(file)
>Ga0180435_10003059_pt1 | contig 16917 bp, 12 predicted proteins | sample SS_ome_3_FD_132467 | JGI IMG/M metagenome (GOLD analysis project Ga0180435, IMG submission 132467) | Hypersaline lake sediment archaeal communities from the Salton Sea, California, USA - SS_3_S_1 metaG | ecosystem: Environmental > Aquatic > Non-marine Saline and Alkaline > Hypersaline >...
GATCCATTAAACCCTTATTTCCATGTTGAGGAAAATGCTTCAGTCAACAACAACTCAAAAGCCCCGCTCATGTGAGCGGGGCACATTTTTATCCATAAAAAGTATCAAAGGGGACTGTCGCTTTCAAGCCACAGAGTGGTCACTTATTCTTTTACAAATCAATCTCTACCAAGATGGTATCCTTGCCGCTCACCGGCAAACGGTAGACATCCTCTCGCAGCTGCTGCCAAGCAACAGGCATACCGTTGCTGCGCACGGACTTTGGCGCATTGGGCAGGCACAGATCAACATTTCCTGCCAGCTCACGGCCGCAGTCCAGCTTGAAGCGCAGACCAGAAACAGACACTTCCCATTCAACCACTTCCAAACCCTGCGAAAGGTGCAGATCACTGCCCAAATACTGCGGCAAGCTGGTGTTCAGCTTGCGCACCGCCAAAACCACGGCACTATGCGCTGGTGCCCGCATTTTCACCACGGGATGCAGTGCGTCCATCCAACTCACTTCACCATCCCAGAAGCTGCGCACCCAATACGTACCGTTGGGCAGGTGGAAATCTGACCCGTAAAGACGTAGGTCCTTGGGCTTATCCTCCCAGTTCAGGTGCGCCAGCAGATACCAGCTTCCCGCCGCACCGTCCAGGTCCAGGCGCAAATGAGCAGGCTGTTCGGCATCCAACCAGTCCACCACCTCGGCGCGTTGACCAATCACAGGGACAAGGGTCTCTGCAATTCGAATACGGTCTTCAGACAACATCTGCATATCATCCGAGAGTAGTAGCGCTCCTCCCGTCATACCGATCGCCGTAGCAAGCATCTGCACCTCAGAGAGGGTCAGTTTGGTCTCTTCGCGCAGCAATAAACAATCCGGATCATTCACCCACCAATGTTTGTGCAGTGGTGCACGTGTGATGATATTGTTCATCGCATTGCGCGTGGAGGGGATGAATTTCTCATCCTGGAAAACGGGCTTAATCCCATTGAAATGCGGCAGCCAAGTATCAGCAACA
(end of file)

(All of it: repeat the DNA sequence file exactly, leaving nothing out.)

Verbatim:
>Ga0180435_10003059_pt1 | contig 16917 bp, 12 predicted proteins | sample SS_ome_3_FD_132467 | JGI IMG/M metagenome (GOLD analysis project Ga0180435, IMG submission 132467) | Hypersaline lake sediment archaeal communities from the Salton Sea, California, USA - SS_3_S_1 metaG | ecosystem: Environmental > Aquatic > Non-marine Saline and Alkaline > Hypersaline >...
GATCCATTAAACCCTTATTTCCATGTTGAGGAAAATGCTTCAGTCAACAACAACTCAAAAGCCCCGCTCATGTGAGCGGGGCACATTTTTATCCATAAAAAGTATCAAAGGGGACTGTCGCTTTCAAGCCACAGAGTGGTCACTTATTCTTTTACAAATCAATCTCTACCAAGATGGTATCCTTGCCGCTCACCGGCAAACGGTAGACATCCTCTCGCAGCTGCTGCCAAGCAACAGGCATACCGTTGCTGCGCACGGACTTTGGCGCATTGGGCAGGCACAGATCAACATTTCCTGCCAGCTCACGGCCGCAGTCCAGCTTGAAGCGCAGACCAGAAACAGACACTTCCCATTCAACCACTTCCAAACCCTGCGAAAGGTGCAGATCACTGCCCAAATACTGCGGCAAGCTGGTGTTCAGCTTGCGCACCGCCAAAACCACGGCACTATGCGCTGGTGCCCGCATTTTCACCACGGGATGCAGTGCGTCCATCCAACTCACTTCACCATCCCAGAAGCTGCGCACCCAATACGTACCGTTGGGCAGGTGGAAATCTGACCCGTAAAGACGTAGGTCCTTGGGCTTATCCTCCCAGTTCAGGTGCGCCAGCAGATACCAGCTTCCCGCCGCACCGTCCAGGTCCAGGCGCAAATGAGCAGGCTGTTCGGCATCCAACCAGTCCACCACCTCGGCGCGTTGACCAATCACAGGGACAAGGGTCTCTGCAATTCGAATACGGTCTTCAGACAACATCTGCATATCATCCGAGAGTAGTAGCGCTCCTCCCGTCATACCGATCGCCGTAGCAAGCATCTGCACCTCAGAGAGGGTCAGTTTGGTCTCTTCGCGCAGCAATAAACAATCCGGATCATTCACCCACCAATGTTTGTGCAGTGGTGCACGTGTGATGATATTGTTCATCGCATTGCGCGTGGAGGGGATGAATTTCTCATCCTGGAAAACGGGCTTAATCCCATTGAAATGCGGCAGCCAAGTATCAGCAACA